All of that has been independently confirmed by a family friend who is a civil engineer with 40 years of experience and who, I may add, is a fierce Thaksin critic. (That last bit shouldn’t matter, since this long-running and long-delayed project has been a product of a succession of governments, with site work dating back to the first half of the 1990s. But try telling that to the press and Thaksin bashers.)
There isn’t much I can add to it. With a name like “Cobra Swamp” (Nong Ngu Hao, หนองงูเห่า), even a layman can probably guess this site needs a lot of work. The official airport website has a breakdown of work on the site improvement and main airfield pavement. There are also photographs of the east runway ground improvement process (note that you’re not seeing finished tarmac in the series’ latest photos).
Just to sum it up: the runways stay up atop the solid ground that has been drained and compacted (pre-sunk, if you will), while the rest of the site continues to sink. The parts on which the third runway will be built sink even faster, as they are undergoing the same consolidation process that the two existing runways did before. Quite naturally, where the non-sinking and the fast-sinking meets — at the edges, that is — there will be cracks. When the fast-sinking in due course becomes the non-sinking, these edges will be rebuilt and there will be no cracks. Easy, no?
The authorities have been trying to get this across for a while now. But to Thailand’s medieval media, science and logic are never so captivating as hocus-pocus. And hocus-pocus, plus a chance for more government-baiting, is just what this “aviation source” offered the Bangkok Post, who took it hook, line, and sinker:
US experts insist runways cracked
Thaksin, Chainant say airport problem-free
A team of US aviation experts is insisting that both runways at Suvarnabhumi airport need reconstruction as there are severe cracks that are large enough to sink the nose wheel of an aircraft, according to an aviation source.
They are also not tiny cracks on runway shoulders that the deputy transport minister showed to reporters, the source said.
But Deputy Transport Minister Chainant Charoensiri and Prime Minister Thaksin Shinawatra deny there is a problem.
The source said yesterday that the serious cracks were at the “touchdown” points of both the western and eastern runways of the new and now-delayed Suvarnabhumi airport.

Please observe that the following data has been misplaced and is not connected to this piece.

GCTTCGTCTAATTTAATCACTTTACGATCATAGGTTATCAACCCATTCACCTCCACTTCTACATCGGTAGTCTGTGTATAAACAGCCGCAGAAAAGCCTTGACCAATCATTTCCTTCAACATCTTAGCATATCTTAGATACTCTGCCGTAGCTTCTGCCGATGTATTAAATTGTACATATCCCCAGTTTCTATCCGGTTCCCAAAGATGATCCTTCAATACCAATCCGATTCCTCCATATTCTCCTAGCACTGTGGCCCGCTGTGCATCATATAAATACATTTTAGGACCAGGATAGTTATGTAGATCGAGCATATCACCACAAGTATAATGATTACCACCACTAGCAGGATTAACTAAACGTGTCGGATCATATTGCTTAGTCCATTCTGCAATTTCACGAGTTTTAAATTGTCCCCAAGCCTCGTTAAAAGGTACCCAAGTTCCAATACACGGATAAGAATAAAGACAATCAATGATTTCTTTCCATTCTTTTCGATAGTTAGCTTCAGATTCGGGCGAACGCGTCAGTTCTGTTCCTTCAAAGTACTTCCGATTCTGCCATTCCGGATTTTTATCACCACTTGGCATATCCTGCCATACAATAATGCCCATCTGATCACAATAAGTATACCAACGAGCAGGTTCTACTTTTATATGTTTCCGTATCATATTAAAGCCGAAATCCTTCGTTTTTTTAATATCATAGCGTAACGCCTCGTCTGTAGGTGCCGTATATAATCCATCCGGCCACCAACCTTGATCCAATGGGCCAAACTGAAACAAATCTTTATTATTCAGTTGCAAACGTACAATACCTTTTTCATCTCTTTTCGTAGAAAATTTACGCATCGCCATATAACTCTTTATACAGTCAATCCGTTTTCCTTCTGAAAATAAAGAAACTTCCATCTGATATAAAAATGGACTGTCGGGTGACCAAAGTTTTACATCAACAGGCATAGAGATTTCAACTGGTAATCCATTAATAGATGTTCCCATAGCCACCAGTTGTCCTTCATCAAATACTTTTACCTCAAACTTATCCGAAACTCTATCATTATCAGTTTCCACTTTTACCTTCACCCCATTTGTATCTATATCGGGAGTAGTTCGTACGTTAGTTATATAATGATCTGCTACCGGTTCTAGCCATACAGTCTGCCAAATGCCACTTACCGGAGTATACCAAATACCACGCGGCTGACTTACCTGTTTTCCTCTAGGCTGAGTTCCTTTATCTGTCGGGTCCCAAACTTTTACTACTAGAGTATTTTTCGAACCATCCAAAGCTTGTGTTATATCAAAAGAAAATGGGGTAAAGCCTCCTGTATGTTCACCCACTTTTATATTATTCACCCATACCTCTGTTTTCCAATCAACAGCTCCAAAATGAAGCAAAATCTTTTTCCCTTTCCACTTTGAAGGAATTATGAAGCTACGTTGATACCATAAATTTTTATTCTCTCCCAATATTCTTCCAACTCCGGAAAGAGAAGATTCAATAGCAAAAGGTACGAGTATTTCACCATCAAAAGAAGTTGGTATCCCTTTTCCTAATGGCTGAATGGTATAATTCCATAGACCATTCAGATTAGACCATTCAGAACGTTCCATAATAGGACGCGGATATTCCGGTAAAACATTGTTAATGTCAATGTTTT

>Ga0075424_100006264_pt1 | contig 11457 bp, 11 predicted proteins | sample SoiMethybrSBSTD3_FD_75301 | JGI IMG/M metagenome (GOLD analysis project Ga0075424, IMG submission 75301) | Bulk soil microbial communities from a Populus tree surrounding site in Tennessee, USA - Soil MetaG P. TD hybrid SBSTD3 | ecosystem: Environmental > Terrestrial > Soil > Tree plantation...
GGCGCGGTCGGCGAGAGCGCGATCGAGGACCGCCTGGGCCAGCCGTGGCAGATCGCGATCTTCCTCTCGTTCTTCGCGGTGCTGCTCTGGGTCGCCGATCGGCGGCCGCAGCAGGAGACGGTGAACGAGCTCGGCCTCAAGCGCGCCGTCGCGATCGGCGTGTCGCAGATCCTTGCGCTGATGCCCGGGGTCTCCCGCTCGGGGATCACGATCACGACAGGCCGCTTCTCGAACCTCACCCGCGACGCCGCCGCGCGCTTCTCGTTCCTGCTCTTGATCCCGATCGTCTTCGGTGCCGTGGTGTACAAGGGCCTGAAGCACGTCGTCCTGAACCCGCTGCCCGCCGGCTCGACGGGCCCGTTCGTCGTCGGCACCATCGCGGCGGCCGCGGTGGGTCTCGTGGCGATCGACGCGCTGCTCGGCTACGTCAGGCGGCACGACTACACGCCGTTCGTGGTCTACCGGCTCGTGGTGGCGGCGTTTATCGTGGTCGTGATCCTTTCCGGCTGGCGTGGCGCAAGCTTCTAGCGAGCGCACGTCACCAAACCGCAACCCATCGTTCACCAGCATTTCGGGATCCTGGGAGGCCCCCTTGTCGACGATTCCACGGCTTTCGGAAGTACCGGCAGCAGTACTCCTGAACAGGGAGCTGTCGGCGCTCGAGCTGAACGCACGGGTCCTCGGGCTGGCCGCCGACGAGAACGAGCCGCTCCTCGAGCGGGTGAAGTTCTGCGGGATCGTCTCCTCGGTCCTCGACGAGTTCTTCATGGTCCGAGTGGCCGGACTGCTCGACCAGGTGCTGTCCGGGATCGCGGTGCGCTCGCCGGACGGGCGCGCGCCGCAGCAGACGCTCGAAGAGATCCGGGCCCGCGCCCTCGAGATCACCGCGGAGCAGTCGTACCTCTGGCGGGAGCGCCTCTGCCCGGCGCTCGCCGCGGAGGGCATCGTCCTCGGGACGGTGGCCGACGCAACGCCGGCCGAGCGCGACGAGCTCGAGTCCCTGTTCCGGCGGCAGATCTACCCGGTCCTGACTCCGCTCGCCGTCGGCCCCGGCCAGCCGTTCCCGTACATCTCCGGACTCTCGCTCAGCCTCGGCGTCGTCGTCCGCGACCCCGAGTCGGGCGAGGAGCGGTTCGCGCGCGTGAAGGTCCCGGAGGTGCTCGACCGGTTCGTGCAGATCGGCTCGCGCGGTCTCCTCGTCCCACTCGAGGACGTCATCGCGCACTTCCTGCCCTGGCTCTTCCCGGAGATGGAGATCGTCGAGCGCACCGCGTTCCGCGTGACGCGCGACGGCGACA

So an anonymous source said nameless experts (who the source said, quite conveniently, had already left Thailand) found cracks on the runways, and it is stated as a fact in the post headline. The prime minister’s and the transport minister’s explanations — actually much more detailed, by the way — are portrayed as ear-covering denials (note “Thaksin, Chainant say”).
And this is a newspaper so steep in its scare-quote–abusing ways that it added one to “breakthrough” in Reuter’s headline: “Russia and EU agree on breakthrough deal”.
Where was your critical thinking this time, “The Newspaper You Can Trust”? “Touchdown”? That’s more of a jargon quote. Apparently your “source” was considered more trustworthy than the wire services. I hate scare “quotes” in headlines, which many times aren’t really quotes, but paraphrases. But the serious outfits that do use them (e.g. the BBC) would surely put one on “US experts”. Or perhaps the whole thing: “US experts insist runways cracked”. No, actually they wouldn’t, because they wouldn’t base a whole article on an unverified anonymous tip about an unknown anonymous report.
(Now if the Bangkok Post truly wants to be a respectable, scare-quote–wielding paper, then how about putting a huge pair on the margin of every one of its pages? That’s an idea. An extra plus: the printing area would be extremely small.)
Coming back to the article in question, there are indeed two real quotations in it. And their abused presence is even more devious than the absence of scare quotes for the “source”. That’ll have to wait till next time, though. Good night.
A follow-up: “A retraction of my own”, which includes the “note” that I referred to but forgot to write in this post.